ASP.NET Misconfiguration: Password in Configuration File

Storing a plaintext password in a configuration file allows anyone who can read the file access to the password-protected resource making them an easy target for attackers.


Demonstrations

The following examples help to illustrate the nature of this weakness and describe methods or techniques which can be used to mitigate the risk.

Note that the examples here are by no means exhaustive and any given weakness may have many subtle varieties, each of which may require different detection methods or runtime controls.

Example One

The following example shows a portion of a configuration file for an ASP.Net application. This configuration file includes username and password information for a connection to a database but the pair is stored in plaintext.

...
<connectionStrings>
  <add name="ud_DEV" connectionString="connectDB=uDB; uid=db2admin; pwd=password; dbalias=uDB;" providerName="System.Data.Odbc" />
</connectionStrings>
...

Username and password information should not be included in a configuration file or a properties file in plaintext as this will allow anyone who can read the file access to the resource. If possible, encrypt this information.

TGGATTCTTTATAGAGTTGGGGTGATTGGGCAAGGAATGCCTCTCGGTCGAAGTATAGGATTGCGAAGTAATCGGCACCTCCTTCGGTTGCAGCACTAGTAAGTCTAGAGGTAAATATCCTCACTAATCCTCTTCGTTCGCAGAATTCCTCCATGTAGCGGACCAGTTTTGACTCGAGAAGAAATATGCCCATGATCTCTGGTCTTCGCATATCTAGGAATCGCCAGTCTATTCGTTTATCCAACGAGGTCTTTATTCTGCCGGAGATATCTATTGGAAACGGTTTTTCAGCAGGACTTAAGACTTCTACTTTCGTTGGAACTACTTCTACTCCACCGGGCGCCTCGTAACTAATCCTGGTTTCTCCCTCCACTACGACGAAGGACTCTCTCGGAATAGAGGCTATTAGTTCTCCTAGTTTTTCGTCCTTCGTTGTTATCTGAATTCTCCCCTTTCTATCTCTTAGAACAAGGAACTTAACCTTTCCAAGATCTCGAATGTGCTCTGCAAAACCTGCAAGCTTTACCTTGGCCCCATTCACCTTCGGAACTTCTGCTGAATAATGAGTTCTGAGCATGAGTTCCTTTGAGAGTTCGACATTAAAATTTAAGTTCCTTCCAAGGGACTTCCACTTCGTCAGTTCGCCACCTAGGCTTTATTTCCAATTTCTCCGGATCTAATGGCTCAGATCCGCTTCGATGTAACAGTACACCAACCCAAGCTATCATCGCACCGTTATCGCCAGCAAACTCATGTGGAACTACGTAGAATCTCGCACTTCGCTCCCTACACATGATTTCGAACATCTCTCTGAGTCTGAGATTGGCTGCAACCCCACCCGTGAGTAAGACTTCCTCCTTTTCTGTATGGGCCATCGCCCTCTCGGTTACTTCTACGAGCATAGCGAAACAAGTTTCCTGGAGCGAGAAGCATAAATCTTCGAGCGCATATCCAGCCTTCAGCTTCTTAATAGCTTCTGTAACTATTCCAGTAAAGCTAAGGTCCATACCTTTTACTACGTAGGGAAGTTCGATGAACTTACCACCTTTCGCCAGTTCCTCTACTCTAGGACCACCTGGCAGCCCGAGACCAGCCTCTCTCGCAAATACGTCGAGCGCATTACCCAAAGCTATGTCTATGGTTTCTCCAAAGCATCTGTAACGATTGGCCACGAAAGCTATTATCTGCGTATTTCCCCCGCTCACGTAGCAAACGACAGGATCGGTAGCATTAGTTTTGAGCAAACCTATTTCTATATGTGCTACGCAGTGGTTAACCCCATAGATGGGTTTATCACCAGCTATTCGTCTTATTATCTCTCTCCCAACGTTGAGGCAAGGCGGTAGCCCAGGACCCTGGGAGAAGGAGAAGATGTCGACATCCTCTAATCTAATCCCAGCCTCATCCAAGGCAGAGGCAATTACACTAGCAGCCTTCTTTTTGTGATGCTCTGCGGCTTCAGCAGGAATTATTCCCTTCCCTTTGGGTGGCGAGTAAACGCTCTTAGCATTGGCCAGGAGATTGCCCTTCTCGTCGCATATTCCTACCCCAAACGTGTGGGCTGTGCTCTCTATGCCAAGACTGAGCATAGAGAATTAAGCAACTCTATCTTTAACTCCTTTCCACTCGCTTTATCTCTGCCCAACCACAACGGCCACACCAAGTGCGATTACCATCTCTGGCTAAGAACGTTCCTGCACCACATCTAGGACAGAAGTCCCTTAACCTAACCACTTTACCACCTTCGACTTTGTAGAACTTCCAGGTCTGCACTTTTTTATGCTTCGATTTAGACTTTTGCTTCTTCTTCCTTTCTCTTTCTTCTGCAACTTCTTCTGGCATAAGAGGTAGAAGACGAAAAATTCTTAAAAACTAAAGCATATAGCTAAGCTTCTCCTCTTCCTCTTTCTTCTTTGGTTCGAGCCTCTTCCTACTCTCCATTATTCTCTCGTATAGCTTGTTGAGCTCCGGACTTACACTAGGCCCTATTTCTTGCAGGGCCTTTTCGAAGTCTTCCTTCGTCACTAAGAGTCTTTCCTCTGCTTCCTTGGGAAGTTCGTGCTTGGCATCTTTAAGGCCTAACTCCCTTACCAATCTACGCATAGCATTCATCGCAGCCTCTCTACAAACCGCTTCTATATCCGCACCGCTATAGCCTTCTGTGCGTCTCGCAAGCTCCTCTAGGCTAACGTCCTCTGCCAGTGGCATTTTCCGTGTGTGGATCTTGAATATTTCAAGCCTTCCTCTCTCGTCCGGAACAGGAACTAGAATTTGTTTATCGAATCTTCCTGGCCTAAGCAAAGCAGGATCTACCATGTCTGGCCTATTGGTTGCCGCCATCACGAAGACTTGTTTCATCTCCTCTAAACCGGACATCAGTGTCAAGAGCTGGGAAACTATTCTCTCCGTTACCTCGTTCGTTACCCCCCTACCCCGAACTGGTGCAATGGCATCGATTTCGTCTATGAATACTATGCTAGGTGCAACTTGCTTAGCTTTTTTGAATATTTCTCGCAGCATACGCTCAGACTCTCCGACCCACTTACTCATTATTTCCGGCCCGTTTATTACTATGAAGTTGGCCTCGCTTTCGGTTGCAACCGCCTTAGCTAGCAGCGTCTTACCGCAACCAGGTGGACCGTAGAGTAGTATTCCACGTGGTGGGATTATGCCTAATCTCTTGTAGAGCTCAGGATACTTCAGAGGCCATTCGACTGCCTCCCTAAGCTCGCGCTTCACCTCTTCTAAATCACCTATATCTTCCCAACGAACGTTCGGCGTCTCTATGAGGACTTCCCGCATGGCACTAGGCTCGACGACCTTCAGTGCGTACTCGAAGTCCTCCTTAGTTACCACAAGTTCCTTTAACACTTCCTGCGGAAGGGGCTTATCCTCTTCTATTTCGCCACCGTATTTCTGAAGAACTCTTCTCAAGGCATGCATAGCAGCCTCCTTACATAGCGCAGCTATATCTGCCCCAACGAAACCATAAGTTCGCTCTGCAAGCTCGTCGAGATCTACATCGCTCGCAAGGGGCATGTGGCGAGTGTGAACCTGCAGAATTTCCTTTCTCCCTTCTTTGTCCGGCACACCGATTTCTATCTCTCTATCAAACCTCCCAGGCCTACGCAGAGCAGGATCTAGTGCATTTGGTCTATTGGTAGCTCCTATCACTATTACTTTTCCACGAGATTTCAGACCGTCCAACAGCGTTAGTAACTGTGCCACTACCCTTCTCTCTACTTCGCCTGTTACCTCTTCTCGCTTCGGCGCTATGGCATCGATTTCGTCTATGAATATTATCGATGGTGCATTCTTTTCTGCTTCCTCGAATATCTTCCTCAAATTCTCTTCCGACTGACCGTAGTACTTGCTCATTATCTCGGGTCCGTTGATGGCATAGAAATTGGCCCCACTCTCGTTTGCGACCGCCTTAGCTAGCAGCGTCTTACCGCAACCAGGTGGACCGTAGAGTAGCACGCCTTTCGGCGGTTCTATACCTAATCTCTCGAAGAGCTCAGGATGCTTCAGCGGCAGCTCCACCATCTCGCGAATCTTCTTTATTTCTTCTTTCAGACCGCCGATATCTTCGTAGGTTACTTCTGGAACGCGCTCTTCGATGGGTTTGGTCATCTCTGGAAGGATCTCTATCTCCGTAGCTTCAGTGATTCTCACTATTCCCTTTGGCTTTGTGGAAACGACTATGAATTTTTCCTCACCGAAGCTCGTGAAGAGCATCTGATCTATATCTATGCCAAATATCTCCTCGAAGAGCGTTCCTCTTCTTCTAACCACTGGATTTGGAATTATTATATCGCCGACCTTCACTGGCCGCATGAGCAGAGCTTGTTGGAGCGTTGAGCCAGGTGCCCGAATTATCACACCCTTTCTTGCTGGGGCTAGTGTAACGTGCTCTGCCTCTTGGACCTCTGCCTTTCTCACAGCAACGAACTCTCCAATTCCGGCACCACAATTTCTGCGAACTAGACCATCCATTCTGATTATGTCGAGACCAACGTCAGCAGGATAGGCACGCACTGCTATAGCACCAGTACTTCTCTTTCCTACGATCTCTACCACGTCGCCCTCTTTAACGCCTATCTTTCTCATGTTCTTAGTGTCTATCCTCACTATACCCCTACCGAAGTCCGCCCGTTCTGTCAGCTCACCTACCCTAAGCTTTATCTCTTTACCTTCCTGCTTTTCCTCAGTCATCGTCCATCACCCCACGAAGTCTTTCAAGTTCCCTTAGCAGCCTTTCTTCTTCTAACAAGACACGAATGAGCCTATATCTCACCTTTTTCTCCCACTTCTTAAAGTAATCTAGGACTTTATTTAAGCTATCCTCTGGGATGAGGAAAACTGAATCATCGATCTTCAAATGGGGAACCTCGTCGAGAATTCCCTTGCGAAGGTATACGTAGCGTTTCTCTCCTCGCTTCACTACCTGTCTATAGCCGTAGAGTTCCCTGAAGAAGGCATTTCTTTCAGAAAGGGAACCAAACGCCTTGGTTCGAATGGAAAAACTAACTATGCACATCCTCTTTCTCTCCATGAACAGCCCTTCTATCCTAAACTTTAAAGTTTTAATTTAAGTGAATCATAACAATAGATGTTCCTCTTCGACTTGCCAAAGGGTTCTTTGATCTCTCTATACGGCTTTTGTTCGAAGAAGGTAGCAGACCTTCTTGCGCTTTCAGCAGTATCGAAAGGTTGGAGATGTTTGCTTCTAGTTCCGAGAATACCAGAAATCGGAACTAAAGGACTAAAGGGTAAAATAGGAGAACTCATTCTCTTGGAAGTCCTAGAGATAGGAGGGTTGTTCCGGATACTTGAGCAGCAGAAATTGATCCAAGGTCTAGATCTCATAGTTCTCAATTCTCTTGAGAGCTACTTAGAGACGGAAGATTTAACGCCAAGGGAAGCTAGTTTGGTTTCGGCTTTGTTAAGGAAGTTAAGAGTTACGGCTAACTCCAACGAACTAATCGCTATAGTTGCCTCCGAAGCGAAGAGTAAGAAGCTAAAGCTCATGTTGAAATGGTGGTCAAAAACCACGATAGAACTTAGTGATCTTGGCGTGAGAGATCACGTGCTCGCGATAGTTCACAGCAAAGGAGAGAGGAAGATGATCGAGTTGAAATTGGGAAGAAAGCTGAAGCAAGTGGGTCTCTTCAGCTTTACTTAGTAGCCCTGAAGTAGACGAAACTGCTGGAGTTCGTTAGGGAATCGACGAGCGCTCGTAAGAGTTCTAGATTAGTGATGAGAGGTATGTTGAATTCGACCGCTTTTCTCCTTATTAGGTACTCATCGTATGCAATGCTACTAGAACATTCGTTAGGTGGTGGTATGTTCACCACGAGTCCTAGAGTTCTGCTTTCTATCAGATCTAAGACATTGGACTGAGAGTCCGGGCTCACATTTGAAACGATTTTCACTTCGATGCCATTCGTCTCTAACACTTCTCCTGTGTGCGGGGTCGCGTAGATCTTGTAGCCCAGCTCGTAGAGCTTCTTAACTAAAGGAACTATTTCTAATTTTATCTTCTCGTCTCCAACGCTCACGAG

See Also

SFP Secondary Cluster: Exposed Data

This category identifies Software Fault Patterns (SFPs) within the Exposed Data cluster (SFP23).

7PK - Environment

This category represents one of the phyla in the Seven Pernicious Kingdoms vulnerability classification. It includes weaknesses that are typically introduced during un...

Comprehensive CWE Dictionary

This view (slice) covers all the elements in CWE.

Weaknesses without Software Fault Patterns

CWE identifiers in this view are weaknesses that do not have associated Software Fault Patterns (SFPs), as covered by the CWE-888 view. As such, they represent gaps in...

Weaknesses Introduced During Implementation

This view (slice) lists weaknesses that can be introduced during implementation.


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